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EC number: 200-315-5
CAS number: 57-13-6
12-month carcinogenicity screening studies in the rat and mouse demonstrate that urea is of very low chronic toxicity by the oral route. Similarly, no evidence of local or systemic toxicity was seen in 4-week and 25-week dermal toxicity studies in the rat. No clear toxicity was seen in dogs administered high doses of urea by subcutaneous injection over a period 45 days.
Repeated dose oral toxicity
In 12 -month carcinogenicity screening assays (Fleischman et al, 1980),
F-344 rats and C57BL/6 mice (50/sex/group) were exposed to urea in the
diet at concentrations of 4500, 9000 or 45000 ppm for 12 months. Five
animals/sex/group were sacrificed at the end of the 365-day exposure
period and a comprehensive list of tissues was investigated
histopathologically; interim deaths were similarly investigated. All
remaining animals were sacrificed after the 4-month recovery period and
investigated histopathologically. There were no signs of toxicity.
Survival and bodyweights were unaffected by treatment. Gross and
microscopic pathology did not reveal any treatment-related effects. It
is concluded that urea is of very low chronic toxicity. Using default
conversion factors, the dose level of 45000 ppm is calculated to be
equivalent to approximately 2250 mg/kg bw/d in the rat and 6750 mg/kg
bw/d in the mouse.
Repeated dose dermal toxicity
In 4 -week and 25 -week dermal toxicity studies, urea (formulated as an
ointment) was applied to the shorn dorsal skin of groups of male and
female Wistar rats. Bodyweights were measured; food and water
consumption were assessed. Clinical chemistry, urinalysis and
haematological parameters were investigated. At necropsy, organ weights
were recorded; gross necropsy and histopathology were performed. No
dose-dependent toxicity was observed. Bodyweights, food and water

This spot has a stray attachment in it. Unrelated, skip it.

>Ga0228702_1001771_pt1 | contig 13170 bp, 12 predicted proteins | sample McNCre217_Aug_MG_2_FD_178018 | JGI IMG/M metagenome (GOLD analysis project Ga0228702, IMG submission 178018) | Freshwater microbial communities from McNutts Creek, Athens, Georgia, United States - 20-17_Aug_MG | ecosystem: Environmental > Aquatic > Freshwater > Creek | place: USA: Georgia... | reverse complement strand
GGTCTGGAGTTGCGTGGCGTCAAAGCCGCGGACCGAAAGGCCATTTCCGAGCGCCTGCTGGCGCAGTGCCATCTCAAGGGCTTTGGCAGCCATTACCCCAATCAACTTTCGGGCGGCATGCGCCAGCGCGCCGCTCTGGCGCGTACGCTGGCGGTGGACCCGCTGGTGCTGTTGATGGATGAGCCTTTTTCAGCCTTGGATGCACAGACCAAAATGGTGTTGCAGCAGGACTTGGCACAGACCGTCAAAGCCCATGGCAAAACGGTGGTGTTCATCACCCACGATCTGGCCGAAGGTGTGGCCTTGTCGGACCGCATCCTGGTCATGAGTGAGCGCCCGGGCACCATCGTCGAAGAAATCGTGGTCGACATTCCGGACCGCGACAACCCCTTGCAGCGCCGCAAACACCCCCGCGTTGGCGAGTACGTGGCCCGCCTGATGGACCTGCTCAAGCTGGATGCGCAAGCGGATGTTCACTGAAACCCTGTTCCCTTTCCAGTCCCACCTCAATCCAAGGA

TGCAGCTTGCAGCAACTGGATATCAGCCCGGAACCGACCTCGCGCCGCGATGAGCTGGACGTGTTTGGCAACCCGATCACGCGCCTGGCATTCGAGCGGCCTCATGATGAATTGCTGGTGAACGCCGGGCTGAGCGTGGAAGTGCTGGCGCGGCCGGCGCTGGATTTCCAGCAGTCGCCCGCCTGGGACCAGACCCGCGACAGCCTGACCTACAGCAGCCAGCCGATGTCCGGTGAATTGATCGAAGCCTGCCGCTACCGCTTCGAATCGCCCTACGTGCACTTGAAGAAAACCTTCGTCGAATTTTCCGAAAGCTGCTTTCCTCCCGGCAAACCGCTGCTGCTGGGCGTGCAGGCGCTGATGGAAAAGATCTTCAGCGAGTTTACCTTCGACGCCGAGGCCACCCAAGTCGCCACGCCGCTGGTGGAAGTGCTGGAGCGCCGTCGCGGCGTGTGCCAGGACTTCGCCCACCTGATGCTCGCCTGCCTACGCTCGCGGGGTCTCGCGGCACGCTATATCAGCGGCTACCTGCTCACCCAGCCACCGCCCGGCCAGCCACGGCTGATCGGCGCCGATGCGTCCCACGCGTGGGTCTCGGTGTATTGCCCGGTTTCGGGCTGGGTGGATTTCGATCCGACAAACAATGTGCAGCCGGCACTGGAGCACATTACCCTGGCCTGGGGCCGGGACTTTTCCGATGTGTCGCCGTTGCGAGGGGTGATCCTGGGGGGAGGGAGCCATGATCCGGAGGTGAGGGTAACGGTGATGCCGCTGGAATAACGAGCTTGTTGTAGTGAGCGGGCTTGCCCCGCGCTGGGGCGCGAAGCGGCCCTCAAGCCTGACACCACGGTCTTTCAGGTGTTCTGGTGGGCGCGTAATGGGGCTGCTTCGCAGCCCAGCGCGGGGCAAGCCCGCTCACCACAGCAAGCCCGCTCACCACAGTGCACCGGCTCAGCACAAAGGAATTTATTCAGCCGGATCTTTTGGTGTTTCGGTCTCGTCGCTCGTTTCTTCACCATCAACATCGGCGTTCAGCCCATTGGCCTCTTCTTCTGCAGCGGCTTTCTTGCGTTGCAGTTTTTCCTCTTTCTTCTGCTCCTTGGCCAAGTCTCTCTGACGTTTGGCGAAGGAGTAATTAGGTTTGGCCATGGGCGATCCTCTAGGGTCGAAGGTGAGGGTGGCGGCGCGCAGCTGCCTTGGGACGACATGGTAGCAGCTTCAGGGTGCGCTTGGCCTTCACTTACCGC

consumption were unaffected by treatment. Clinical chemistry,
haematology and urinalysis parameters were comparable in all groups.
There was no effect of treatment on organ weights or pathology (Sato et
Repeated exposure inhalation toxicity
Urea is demonstrated to be of very low toxicity by the oral and
subcutaneous routes. The substance is a non-volatile solid produced as
crystals with particle sizes of >0.1 mm. There is therefore no potential
for inhalation exposure. The data requirement is therefore waived on
scientific grounds and on exposure considerations. Testing is
additionally not justified on animal welfare grounds.
Repeated dose toxicity by other routes of exposure
Twelve unilaterally nephrectomised dogs were injected subcutaneously
with 10% urea solution (3000-4000 mg/kg bw) every 8 hours over a period
of 45 days. Administration led to increased diuresis, plasma urea levels
were 200 - 700 mg/100ml. The dogs displayed mild drowsiness.
Haematocrit, platelet counts and EEG were not affected. The study
indicates that urea is of very low toxicity in the dog following
repeated administration (Balestri et al, 1971).
classification is proposed. Urea only showed signs of very low chronic toxicity.
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